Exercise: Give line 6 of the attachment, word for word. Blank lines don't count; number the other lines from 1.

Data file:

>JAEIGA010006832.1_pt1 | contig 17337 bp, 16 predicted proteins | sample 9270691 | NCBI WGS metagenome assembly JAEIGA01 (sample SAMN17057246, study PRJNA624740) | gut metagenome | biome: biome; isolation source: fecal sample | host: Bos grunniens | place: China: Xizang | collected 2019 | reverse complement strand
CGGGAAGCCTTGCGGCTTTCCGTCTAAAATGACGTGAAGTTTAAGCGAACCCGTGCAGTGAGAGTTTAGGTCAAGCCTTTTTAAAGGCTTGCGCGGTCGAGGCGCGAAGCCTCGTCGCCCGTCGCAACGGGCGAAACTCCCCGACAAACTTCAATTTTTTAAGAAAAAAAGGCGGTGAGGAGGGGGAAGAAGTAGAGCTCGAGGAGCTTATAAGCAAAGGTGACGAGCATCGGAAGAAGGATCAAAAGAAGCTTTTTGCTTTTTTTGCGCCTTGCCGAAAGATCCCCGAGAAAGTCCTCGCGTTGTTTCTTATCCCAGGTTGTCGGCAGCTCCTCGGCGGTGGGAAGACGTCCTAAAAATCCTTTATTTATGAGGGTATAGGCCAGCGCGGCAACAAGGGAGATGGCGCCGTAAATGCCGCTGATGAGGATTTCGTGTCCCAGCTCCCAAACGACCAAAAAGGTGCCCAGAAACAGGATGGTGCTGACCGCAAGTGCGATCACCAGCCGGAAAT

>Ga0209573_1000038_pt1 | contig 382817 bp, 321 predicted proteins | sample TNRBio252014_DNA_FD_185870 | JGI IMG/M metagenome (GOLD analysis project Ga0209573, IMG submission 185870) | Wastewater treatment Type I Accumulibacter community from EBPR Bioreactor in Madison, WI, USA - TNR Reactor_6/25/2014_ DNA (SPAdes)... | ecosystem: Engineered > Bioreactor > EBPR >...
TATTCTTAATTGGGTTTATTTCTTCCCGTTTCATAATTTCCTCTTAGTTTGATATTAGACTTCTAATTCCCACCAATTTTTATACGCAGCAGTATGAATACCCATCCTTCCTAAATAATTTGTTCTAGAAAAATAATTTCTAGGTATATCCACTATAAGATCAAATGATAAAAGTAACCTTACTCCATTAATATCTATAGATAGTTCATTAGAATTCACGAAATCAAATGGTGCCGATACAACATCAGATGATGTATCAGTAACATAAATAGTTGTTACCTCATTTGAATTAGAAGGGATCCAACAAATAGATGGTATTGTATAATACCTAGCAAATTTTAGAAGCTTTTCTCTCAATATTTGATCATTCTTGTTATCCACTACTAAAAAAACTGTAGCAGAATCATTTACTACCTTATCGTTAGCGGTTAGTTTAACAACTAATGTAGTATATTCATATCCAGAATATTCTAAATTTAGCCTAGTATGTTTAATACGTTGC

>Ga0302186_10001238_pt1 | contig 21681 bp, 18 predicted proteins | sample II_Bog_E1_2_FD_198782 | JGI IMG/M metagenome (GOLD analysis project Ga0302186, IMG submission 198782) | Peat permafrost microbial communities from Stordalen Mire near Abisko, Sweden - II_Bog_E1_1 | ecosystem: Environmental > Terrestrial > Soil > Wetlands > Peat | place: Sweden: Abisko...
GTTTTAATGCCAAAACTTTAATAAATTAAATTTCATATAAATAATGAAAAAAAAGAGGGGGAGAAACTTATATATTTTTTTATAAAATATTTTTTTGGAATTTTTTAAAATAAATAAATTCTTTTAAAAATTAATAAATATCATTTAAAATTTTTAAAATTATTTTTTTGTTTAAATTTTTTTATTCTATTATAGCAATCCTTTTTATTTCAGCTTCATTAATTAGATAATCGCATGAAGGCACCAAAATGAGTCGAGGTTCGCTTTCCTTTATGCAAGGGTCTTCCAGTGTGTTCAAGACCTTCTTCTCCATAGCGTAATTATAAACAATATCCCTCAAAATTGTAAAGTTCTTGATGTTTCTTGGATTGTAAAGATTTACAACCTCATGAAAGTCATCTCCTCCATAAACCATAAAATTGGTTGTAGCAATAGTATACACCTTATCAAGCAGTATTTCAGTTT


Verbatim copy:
GTTTTAATGCCAAAACTTTAATAAATTAAATTTCATATAAATAATGAAAAAAAAGAGGGGGAGAAACTTATATATTTTTTTATAAAATATTTTTTTGGAATTTTTTAAAATAAATAAATTCTTTTAAAAATTAATAAATATCATTTAAAATTTTTAAAATTATTTTTTTGTTTAAATTTTTTTATTCTATTATAGCAATCCTTTTTATTTCAGCTTCATTAATTAGATAATCGCATGAAGGCACCAAAATGAGTCGAGGTTCGCTTTCCTTTATGCAAGGGTCTTCCAGTGTGTTCAAGACCTTCTTCTCCATAGCGTAATTATAAACAATATCCCTCAAAATTGTAAAGTTCTTGATGTTTCTTGGATTGTAAAGATTTACAACCTCATGAAAGTCATCTCCTCCATAAACCATAAAATTGGTTGTAGCAATAGTATACACCTTATCAAGCAGTATTTCAGTTT